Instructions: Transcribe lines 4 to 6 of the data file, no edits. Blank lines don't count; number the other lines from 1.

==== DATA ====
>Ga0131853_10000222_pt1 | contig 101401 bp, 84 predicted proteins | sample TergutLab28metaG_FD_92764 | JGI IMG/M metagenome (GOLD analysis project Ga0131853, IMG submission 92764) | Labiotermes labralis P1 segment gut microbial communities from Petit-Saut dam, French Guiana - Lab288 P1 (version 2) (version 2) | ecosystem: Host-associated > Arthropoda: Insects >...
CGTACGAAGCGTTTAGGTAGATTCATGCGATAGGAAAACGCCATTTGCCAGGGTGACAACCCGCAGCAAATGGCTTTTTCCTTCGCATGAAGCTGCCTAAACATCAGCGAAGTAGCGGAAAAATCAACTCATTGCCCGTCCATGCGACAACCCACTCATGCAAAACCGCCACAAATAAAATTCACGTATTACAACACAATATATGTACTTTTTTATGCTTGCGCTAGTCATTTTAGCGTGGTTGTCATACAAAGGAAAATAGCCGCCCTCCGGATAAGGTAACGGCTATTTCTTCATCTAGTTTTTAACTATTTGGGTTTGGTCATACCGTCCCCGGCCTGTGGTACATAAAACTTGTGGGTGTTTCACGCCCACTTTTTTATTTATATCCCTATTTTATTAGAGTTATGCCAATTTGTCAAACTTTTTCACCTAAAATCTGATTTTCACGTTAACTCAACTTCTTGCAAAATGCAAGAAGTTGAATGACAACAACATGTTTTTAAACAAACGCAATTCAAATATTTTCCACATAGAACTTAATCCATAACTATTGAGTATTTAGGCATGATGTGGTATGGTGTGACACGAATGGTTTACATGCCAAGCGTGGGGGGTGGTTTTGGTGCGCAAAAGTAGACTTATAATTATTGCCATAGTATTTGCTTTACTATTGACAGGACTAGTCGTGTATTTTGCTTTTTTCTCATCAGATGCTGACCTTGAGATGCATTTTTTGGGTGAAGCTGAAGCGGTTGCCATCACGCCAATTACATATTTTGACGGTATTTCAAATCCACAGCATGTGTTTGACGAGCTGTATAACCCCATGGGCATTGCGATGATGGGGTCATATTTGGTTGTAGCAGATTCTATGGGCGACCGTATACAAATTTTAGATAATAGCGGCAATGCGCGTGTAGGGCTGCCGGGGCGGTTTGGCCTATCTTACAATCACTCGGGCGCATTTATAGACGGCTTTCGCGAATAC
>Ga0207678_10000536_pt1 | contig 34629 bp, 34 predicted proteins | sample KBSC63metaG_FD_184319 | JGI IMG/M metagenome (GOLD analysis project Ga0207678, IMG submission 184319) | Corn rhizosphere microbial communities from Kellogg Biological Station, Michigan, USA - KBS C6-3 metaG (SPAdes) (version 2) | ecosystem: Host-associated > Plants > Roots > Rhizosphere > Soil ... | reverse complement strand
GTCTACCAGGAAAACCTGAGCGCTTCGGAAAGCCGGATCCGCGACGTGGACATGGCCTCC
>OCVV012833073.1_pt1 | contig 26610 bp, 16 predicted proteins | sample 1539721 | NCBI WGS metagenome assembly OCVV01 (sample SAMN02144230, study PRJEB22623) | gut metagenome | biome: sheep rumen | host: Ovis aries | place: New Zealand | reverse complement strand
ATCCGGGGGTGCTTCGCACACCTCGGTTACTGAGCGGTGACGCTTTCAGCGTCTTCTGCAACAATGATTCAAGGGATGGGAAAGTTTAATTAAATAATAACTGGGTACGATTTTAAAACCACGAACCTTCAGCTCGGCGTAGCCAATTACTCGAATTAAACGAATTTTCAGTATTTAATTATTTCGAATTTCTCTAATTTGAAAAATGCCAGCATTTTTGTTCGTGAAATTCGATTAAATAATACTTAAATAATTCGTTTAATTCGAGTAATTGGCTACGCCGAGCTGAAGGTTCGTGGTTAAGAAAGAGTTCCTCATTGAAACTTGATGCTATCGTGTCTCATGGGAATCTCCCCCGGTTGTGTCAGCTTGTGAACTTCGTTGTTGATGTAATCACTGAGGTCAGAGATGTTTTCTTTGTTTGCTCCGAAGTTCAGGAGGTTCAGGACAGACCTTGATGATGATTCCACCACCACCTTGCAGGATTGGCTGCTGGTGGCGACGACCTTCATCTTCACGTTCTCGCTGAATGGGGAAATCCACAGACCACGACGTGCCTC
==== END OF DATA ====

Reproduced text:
GTCTACCAGGAAAACCTGAGCGCTTCGGAAAGCCGGATCCGCGACGTGGACATGGCCTCC
>OCVV012833073.1_pt1 | contig 26610 bp, 16 predicted proteins | sample 1539721 | NCBI WGS metagenome assembly OCVV01 (sample SAMN02144230, study PRJEB22623) | gut metagenome | biome: sheep rumen | host: Ovis aries | place: New Zealand | reverse complement strand
ATCCGGGGGTGCTTCGCACACCTCGGTTACTGAGCGGTGACGCTTTCAGCGTCTTCTGCAACAATGATTCAAGGGATGGGAAAGTTTAATTAAATAATAACTGGGTACGATTTTAAAACCACGAACCTTCAGCTCGGCGTAGCCAATTACTCGAATTAAACGAATTTTCAGTATTTAATTATTTCGAATTTCTCTAATTTGAAAAATGCCAGCATTTTTGTTCGTGAAATTCGATTAAATAATACTTAAATAATTCGTTTAATTCGAGTAATTGGCTACGCCGAGCTGAAGGTTCGTGGTTAAGAAAGAGTTCCTCATTGAAACTTGATGCTATCGTGTCTCATGGGAATCTCCCCCGGTTGTGTCAGCTTGTGAACTTCGTTGTTGATGTAATCACTGAGGTCAGAGATGTTTTCTTTGTTTGCTCCGAAGTTCAGGAGGTTCAGGACAGACCTTGATGATGATTCCACCACCACCTTGCAGGATTGGCTGCTGGTGGCGACGACCTTCATCTTCACGTTCTCGCTGAATGGGGAAATCCACAGACCACGACGTGCCTC